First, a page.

It has been a very long sleep deprived. This past week I have done two of my end of year exams. Monday was pathological physiology and today was epizootiology (infectious diseases). Next week on Wednesday I have pathological anatomy so whilst I have done 2 in a single week, there is no time to celebrate and the study must go on.
Pathological physiology is the study of functional problems in the body, so why the body goes wrong and the processes involved in this. One of my questions here was about anemia – a lack of red blood cells. This is pretty simple right? Not so as the question started with the different classifications for anemia, then there are the different causes, and then finally there are the compensation mechanisms to help the body survive the anemia. All of these processes are intricately linked together and to other body systems – for example the kidneys are involved to increase blood volume to increase blood pressure.
Then it was followed up by ruminal alkalosis in cows, and then disorders of the parathyroid gland which is responsible for the balance of calcium and phosphorus in the body.
Epizootiology is the study of diseases – bacteria and viruses – their spread and the diagnosis. Today my questions were based on picornaviruses (the cause of foot and mouth disease), bovine herpesvirus, and the causes of Mastitis.
Sometimes there is just so much to take in that I just do not know where to begin. Now I am going sleep so I am fresh to start study for pathological anatomy tomorrow.
Today’s Diary Entry is sponsored by Hedgehog Food
Wow, where does time go? It feels like only last week I was talking about Day 500 (check out 500 days of vet school in pictures) where I did a photo roundup of my vet school highlights. So today I decided that I would talk about the highlights of my past 100 days (what I can remember of them anyways!).
So these 100 days have been nearly an entire semester of vet school for me, and in some cases such as food hygiene (the exam which I have tomorrow) my entire education in a certain area of veterinary medicine. It’s been interesting really to learn how meat is actually slaughtered, processed and packaged to go out to retail.
I’ve also started Pathological Anatomy which is the study of disease processes on the structure of body tissues, this is pretty cool as we’ve done 6 post-mortem exams during this class. The rest of the classes go towards looking at the microscopic changes in the structure, its really important to understand exactly what a disease does before you can work out how best to treat it. Its classes like this that separate vets from anyone just searching google for symptoms (and in some cases trying to self-medicate) – vets understand the small details!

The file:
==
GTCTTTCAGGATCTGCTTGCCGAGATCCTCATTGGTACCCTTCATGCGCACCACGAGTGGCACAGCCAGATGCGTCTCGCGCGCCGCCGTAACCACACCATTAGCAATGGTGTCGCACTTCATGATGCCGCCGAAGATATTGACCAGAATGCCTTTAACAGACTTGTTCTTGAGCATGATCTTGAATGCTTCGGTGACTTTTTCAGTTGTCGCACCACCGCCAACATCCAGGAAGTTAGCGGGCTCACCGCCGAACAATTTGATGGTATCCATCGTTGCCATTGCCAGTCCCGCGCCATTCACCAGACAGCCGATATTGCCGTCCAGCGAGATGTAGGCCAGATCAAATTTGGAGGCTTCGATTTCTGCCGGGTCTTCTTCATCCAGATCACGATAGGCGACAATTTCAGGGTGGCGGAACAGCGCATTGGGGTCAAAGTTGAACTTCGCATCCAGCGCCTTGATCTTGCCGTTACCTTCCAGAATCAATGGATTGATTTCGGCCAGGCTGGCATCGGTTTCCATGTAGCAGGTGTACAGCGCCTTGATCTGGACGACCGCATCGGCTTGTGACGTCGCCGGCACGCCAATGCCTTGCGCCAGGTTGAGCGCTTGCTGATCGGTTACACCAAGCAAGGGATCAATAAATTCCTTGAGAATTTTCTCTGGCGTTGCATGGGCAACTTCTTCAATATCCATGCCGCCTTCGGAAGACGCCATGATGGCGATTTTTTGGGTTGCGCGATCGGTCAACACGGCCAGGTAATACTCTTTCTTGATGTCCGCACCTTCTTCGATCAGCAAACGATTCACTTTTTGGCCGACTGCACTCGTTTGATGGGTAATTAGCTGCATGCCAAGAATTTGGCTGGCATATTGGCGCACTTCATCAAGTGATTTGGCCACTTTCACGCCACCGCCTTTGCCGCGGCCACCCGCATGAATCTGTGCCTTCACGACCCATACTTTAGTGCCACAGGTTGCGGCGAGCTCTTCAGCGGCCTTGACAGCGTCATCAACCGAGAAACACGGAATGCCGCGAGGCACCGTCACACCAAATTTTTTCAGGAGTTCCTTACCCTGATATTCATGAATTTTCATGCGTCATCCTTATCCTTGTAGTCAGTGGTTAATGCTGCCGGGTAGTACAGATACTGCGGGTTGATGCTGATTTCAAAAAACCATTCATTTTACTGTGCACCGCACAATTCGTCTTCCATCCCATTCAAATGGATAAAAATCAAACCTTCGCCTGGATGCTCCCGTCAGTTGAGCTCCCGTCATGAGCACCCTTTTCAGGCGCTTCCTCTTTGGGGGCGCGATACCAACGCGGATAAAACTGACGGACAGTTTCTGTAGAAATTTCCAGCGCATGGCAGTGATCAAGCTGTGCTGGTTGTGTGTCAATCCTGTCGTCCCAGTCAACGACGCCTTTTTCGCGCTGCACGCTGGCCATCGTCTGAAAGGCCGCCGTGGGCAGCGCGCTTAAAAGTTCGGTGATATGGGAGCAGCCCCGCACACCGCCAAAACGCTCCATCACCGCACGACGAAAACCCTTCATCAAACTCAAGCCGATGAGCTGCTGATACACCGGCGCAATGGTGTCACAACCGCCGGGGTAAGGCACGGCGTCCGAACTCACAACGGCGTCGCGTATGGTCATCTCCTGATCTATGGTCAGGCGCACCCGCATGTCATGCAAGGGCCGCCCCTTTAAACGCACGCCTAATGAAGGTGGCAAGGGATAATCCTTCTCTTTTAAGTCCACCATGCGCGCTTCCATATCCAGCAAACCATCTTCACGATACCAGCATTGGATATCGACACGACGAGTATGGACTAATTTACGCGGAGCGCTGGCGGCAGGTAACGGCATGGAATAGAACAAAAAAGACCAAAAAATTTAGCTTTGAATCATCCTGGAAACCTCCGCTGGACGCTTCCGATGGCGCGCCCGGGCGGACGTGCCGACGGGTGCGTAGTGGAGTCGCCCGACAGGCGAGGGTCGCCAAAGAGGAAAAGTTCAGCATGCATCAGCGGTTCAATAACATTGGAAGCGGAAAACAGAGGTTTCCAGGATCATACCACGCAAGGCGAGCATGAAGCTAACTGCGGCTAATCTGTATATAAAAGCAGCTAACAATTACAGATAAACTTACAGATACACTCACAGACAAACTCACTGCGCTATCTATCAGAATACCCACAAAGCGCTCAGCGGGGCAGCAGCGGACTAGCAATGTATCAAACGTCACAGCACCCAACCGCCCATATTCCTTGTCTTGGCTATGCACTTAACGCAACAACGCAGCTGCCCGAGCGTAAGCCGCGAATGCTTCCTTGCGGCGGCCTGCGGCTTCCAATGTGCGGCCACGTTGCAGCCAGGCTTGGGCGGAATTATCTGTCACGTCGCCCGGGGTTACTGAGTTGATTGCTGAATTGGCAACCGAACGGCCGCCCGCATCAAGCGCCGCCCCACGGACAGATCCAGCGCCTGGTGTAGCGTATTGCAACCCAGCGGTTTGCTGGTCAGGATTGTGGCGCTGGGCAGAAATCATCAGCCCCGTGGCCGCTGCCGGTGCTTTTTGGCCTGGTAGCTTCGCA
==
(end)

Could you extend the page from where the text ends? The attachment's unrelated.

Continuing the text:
Anyways this semester has also been my falconry and wildlife rehabilitation training which has been absolutely amazing. This is something that is not really touched on in a lot of universities however I am very lucky here that they do!
Another new thing we’ve started is Epizootology which is the study of infectious diseases, this is a 3 semester module so very big and so I hope to find some time in the summer to go over everything we have done so far this semester to try and stay on top of it! It is interesting as to me at least it shows how we fail as humans in turning a blind eye to things that are problems until they really blow up into a crisis.
This has also been my introduction to surgery and anaesthesia which has been a whirlwind tour of a massive field crammed into just 48 hours over the 13 weeks! Really scary when you think about it…
Today’s Diary Entry is sponsored by Vet School Statement Review
So today we started epizootology which is the science of the spread of diseases between animals. Depending on the way it is taught it could be really interesting or really dull, today we started the lecture watching a rather old video on foot and mouth disease in cattle. This was interesting as it was produced after the 1967 epidemic, and basically predicted another outbreak which happened with the major foot and mouth outbreak in 2001. The rest of the lecture went to going over different terminology.
We have a practical session straight after with the group doubled up so all 23 of us are in a single class. Because of this there is no room in the normal labs so we got moved to the infectious diseases building. This is basically a mini fenced in compound within the university campus where the really dangerous diseases are treated or diagnosed. The practical session was another lecture on health and safety and ways to clean contaminated areas.
After this I then had my parasites practical, we’ve got a different teacher this semester and I found the style of teaching to be a lot better for me to follow along. We’ve now started looking at the worm families with today going to the trematodes which are the flat-worms and includes probably one of the most famous parasites fasciola hepatica which is otherwise known as liver fluke.
What I especially find interesting are that many of the sample specimens we have to work with here are amazing preserved, this specimen was prepared in 1756 so is 258 years old!
EDIT: I have been informed that the label on the bottle is in fact referencing the person that first described this parasite. It was described in Systema Naturae by Carl Linnaeus a Swedish scientist responsible for much of the naming methods of living things today.